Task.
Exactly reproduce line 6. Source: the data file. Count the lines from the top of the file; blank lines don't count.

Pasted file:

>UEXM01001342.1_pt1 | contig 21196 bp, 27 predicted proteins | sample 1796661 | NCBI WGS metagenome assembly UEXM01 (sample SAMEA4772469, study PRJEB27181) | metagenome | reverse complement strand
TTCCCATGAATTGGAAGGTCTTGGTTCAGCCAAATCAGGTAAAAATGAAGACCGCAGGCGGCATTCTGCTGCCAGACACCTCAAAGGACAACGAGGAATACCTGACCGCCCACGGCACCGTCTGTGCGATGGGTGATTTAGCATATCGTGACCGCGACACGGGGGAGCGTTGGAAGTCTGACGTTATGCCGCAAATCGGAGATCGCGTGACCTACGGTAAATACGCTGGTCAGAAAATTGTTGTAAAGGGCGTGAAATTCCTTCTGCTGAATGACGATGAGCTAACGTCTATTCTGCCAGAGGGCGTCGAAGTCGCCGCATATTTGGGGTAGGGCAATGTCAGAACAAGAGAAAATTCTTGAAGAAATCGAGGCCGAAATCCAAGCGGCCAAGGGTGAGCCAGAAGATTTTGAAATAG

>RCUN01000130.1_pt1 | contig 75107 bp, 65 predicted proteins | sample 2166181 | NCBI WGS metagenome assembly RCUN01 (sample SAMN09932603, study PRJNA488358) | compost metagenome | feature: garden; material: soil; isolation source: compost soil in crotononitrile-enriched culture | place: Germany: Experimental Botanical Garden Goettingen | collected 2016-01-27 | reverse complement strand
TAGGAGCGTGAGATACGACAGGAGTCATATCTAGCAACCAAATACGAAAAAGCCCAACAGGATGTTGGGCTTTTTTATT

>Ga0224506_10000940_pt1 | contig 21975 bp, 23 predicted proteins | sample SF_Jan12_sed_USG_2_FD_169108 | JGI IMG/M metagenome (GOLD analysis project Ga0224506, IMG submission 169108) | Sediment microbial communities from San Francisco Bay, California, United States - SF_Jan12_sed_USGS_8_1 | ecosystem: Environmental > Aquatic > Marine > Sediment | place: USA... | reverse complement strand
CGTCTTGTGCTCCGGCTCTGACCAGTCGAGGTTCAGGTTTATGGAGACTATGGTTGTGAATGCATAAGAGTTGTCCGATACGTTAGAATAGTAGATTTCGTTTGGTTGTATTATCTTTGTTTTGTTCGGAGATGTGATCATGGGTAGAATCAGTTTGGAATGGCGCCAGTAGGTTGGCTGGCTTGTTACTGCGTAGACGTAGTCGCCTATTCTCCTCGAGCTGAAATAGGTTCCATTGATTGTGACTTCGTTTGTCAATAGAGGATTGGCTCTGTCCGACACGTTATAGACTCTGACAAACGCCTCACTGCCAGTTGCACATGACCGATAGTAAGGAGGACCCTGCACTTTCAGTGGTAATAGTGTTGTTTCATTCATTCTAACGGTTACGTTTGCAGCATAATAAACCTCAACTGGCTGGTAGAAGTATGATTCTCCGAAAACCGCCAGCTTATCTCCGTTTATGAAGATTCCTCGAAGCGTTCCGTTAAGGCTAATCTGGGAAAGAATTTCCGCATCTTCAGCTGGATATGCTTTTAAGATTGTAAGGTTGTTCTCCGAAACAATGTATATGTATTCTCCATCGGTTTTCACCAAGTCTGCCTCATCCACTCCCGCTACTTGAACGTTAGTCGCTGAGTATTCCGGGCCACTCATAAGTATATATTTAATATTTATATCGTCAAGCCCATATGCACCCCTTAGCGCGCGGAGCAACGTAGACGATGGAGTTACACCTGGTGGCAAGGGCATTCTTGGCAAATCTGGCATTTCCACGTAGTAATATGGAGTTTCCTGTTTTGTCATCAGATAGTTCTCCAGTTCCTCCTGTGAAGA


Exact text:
CGTCTTGTGCTCCGGCTCTGACCAGTCGAGGTTCAGGTTTATGGAGACTATGGTTGTGAATGCATAAGAGTTGTCCGATACGTTAGAATAGTAGATTTCGTTTGGTTGTATTATCTTTGTTTTGTTCGGAGATGTGATCATGGGTAGAATCAGTTTGGAATGGCGCCAGTAGGTTGGCTGGCTTGTTACTGCGTAGACGTAGTCGCCTATTCTCCTCGAGCTGAAATAGGTTCCATTGATTGTGACTTCGTTTGTCAATAGAGGATTGGCTCTGTCCGACACGTTATAGACTCTGACAAACGCCTCACTGCCAGTTGCACATGACCGATAGTAAGGAGGACCCTGCACTTTCAGTGGTAATAGTGTTGTTTCATTCATTCTAACGGTTACGTTTGCAGCATAATAAACCTCAACTGGCTGGTAGAAGTATGATTCTCCGAAAACCGCCAGCTTATCTCCGTTTATGAAGATTCCTCGAAGCGTTCCGTTAAGGCTAATCTGGGAAAGAATTTCCGCATCTTCAGCTGGATATGCTTTTAAGATTGTAAGGTTGTTCTCCGAAACAATGTATATGTATTCTCCATCGGTTTTCACCAAGTCTGCCTCATCCACTCCCGCTACTTGAACGTTAGTCGCTGAGTATTCCGGGCCACTCATAAGTATATATTTAATATTTATATCGTCAAGCCCATATGCACCCCTTAGCGCGCGGAGCAACGTAGACGATGGAGTTACACCTGGTGGCAAGGGCATTCTTGGCAAATCTGGCATTTCCACGTAGTAATATGGAGTTTCCTGTTTTGTCATCAGATAGTTCTCCAGTTCCTCCTGTGAAGA